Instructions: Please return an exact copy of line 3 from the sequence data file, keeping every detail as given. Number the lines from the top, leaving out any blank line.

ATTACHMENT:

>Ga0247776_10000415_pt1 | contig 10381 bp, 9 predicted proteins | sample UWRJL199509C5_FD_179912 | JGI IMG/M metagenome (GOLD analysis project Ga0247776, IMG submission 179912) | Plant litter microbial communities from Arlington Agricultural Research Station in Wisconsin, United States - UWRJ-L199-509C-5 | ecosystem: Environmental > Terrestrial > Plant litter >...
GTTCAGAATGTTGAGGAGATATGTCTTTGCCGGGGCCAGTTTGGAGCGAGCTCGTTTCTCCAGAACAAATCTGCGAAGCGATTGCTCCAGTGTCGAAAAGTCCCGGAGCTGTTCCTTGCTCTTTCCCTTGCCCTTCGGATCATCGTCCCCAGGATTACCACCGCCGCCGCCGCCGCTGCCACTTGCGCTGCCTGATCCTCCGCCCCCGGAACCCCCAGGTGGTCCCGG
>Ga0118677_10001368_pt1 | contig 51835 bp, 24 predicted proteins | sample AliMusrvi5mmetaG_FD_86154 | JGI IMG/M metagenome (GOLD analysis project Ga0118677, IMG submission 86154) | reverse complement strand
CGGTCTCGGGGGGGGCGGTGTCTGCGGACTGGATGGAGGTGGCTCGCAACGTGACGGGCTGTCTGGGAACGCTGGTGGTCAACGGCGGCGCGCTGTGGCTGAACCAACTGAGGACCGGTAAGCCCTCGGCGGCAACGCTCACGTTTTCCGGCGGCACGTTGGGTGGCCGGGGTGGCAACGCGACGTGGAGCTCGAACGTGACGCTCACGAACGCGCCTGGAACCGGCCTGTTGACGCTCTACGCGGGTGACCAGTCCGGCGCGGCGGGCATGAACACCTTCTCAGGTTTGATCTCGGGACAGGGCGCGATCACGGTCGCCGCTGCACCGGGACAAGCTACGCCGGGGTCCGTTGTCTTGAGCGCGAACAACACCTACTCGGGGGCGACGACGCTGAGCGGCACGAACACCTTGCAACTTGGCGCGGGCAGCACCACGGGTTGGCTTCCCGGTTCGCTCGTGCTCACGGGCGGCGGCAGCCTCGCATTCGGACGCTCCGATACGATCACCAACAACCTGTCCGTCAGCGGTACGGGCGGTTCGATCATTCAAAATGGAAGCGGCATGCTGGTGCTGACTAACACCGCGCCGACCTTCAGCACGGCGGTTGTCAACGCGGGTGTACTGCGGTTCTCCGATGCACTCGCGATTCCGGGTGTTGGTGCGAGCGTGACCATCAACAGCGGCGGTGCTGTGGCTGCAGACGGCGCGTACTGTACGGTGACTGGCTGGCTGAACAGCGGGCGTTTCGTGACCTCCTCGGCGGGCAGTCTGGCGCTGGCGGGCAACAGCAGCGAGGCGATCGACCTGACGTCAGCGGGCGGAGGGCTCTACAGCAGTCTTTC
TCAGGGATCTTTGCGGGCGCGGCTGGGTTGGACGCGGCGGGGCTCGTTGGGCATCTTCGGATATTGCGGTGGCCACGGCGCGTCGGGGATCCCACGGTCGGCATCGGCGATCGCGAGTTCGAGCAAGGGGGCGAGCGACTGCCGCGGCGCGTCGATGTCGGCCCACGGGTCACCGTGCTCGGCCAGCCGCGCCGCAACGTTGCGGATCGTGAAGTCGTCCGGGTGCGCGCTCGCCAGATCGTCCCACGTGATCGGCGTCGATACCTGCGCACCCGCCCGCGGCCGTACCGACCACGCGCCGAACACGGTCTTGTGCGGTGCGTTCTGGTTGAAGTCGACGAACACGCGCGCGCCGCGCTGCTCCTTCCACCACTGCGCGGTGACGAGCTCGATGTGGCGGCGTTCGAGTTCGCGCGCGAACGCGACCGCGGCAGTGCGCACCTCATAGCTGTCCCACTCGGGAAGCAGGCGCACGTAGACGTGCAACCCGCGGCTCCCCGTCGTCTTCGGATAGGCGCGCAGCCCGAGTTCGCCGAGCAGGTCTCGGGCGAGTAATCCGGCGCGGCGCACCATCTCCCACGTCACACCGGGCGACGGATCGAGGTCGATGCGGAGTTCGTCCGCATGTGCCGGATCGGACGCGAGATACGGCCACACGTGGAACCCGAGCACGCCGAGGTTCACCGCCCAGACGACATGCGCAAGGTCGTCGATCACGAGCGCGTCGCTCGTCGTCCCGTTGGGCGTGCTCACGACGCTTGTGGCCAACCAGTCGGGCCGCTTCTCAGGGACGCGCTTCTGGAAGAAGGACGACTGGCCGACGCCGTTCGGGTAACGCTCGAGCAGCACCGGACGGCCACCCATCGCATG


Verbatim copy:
>Ga0118677_10001368_pt1 | contig 51835 bp, 24 predicted proteins | sample AliMusrvi5mmetaG_FD_86154 | JGI IMG/M metagenome (GOLD analysis project Ga0118677, IMG submission 86154) | reverse complement strand